If you came to iOS development from the realms of Ruby or jQuery-inflected Javascript, you were probably happy to see enumerator methods like map, filter, and reduce show up in Swift. But hang on – what about this one?

arr = [1, 2, 3, 4, 5]
arr.each { |a| print a -= 10, " " }
> > -9 -8 -7 -6 -5

Ruby describes the each method this way:

In case of Array’s each, all elements in the Array instance are yielded to the supplied block in sequence.

Hmmm. So it calls a block (closure) with each element of the array in sequence. Doesn’t that sounds an awful lot like… map?

let arr = [1, 2, 3, 4, 5]
arr.map { a in print("\(a - 10) ") }
> > -9 -8 -7 -6 -5

Cool. When called this way, map infers that the return type of the closure is Void, builds an array of Void from the elements in the array, and then throws it out since it isn’t stored in another variable. The compiler might even be savvy enough to know that it doesn’t need space for the resulting array and skip that step.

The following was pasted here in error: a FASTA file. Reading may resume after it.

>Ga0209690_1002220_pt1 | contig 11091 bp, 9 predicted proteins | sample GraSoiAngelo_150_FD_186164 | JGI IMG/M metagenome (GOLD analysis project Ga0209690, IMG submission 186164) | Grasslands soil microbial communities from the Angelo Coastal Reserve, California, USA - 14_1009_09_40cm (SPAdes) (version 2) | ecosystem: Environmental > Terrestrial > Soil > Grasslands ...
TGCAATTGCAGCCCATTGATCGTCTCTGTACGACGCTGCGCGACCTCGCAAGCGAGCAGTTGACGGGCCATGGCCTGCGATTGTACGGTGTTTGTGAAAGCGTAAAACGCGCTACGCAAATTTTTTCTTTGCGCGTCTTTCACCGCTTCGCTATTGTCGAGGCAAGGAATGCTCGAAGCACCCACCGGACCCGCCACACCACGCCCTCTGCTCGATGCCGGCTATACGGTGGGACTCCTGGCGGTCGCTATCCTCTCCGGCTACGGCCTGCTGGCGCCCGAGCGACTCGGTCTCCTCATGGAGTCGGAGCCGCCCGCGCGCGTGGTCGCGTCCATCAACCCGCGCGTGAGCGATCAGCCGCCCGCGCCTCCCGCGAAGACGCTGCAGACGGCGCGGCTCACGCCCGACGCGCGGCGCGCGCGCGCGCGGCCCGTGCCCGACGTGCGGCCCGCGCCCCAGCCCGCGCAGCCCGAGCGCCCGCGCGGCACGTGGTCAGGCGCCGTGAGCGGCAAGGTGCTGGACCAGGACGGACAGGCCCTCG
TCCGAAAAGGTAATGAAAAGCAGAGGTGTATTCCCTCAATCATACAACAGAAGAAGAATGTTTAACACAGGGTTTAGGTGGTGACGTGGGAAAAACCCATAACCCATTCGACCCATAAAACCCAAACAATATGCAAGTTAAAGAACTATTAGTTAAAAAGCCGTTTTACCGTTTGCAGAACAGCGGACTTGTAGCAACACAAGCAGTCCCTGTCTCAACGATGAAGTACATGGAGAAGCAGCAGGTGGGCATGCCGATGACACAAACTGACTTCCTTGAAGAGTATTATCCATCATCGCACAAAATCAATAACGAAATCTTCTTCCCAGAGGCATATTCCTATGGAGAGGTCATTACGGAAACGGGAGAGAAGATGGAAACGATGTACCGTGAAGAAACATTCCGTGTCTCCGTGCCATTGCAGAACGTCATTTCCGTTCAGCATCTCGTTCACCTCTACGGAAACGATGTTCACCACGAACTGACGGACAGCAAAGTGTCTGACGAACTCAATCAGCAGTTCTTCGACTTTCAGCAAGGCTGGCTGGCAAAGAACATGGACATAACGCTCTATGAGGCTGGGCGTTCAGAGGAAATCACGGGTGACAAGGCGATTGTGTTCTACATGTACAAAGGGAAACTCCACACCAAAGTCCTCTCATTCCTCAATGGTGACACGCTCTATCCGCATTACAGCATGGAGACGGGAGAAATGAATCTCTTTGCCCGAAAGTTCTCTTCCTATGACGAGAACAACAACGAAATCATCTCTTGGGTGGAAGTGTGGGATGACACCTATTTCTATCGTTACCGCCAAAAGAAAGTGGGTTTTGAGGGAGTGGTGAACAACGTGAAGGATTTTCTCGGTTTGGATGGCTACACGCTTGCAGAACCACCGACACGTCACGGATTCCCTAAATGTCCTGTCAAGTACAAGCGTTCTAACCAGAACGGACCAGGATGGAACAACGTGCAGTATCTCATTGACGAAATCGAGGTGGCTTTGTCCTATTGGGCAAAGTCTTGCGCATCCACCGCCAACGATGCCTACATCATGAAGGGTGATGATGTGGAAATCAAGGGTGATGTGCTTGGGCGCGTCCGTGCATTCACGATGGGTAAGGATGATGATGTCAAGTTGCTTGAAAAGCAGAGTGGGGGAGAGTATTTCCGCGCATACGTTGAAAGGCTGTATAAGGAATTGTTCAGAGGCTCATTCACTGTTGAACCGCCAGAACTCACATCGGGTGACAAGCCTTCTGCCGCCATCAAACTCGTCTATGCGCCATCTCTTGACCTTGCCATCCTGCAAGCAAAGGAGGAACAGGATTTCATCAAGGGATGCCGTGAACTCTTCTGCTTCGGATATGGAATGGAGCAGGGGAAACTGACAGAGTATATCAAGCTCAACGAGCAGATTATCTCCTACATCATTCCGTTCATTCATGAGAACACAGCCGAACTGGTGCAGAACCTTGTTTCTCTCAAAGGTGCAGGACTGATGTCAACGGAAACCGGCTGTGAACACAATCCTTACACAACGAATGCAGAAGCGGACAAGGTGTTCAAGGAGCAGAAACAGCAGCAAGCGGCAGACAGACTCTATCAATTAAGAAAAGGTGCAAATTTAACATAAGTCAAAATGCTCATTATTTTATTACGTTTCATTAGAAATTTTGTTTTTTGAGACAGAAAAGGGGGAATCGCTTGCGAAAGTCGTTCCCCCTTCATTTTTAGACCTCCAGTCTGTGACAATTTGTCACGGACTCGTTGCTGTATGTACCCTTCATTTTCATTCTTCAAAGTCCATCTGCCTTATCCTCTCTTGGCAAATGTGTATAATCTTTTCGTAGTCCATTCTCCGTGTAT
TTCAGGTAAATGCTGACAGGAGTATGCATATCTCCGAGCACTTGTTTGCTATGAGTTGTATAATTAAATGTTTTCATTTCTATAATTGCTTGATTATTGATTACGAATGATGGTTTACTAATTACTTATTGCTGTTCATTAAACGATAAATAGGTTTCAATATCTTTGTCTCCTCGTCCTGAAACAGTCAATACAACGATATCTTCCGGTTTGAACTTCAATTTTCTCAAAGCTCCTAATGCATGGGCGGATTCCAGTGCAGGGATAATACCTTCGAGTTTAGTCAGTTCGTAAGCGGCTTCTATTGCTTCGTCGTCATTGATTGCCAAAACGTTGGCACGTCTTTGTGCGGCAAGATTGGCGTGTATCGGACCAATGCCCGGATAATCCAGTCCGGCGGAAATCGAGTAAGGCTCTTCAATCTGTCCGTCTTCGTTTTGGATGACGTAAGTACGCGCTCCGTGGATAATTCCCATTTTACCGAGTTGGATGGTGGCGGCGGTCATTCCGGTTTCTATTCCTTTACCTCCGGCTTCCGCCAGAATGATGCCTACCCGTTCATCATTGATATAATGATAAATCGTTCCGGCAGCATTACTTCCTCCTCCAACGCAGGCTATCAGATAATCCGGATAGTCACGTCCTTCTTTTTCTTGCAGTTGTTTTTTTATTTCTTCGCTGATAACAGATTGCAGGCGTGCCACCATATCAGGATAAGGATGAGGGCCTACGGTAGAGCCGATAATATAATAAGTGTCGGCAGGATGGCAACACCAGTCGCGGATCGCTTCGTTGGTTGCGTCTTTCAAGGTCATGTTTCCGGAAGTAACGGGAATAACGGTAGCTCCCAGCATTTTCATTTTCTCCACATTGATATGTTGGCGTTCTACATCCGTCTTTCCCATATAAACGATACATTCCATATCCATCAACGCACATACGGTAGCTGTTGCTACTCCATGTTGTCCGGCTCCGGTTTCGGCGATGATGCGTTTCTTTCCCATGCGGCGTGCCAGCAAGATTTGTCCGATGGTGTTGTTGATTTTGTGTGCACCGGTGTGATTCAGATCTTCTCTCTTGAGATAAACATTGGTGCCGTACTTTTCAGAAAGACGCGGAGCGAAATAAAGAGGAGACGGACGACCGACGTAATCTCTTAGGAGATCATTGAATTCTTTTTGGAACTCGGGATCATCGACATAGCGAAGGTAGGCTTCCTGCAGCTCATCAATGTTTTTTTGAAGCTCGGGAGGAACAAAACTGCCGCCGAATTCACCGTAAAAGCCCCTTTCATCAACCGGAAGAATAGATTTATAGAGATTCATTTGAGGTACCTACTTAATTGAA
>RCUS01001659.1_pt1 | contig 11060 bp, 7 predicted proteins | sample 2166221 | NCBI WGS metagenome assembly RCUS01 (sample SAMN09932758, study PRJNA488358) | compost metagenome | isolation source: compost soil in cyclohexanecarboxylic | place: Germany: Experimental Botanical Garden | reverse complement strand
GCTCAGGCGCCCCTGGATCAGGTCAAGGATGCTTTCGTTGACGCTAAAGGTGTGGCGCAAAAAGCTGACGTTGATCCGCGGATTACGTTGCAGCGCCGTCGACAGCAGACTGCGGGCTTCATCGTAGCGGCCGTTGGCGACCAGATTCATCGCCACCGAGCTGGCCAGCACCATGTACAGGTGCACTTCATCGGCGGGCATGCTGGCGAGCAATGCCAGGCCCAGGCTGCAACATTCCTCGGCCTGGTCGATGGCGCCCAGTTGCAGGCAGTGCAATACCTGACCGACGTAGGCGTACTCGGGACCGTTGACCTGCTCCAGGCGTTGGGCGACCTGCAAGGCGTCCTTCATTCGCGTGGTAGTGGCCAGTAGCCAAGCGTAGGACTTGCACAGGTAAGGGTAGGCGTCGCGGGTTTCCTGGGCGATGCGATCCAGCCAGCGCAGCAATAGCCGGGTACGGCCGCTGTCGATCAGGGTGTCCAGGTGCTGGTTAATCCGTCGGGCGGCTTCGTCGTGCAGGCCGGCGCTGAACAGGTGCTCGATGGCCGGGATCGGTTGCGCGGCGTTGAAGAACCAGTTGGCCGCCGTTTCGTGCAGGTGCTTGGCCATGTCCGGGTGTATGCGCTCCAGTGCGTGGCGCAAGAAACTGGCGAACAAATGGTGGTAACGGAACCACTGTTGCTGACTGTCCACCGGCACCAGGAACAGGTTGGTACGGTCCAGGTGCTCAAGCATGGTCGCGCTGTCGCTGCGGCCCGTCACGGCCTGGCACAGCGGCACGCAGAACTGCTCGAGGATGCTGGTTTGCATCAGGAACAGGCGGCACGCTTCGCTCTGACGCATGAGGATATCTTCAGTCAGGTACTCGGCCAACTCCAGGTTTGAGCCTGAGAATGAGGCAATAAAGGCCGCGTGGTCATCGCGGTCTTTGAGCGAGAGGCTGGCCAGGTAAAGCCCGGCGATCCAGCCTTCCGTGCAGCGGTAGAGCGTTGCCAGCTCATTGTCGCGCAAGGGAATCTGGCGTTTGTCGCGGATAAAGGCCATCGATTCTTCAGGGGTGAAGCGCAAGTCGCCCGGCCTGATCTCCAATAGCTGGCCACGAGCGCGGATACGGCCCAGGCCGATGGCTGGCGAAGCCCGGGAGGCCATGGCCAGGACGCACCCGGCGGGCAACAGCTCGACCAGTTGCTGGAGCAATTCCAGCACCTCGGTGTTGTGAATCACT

How is that any better than a for...in loop? Well, closures don’t need to be defined inline – they can be stored in a variable or passed as a parameter to a function. For example, if you need to reset different groups of text fields in your view controller at different times, you could do that by writing a closure to update a text field and then passing that to map for the group you need to reset:

// define closure once
let resetTextField = {
        (textField: UITextField) -> () in
        textField.textColor = UIColor.lightGrayColor()
        textField.text = "tap to edit"

// use it in somewhere else on an Array of UITextFields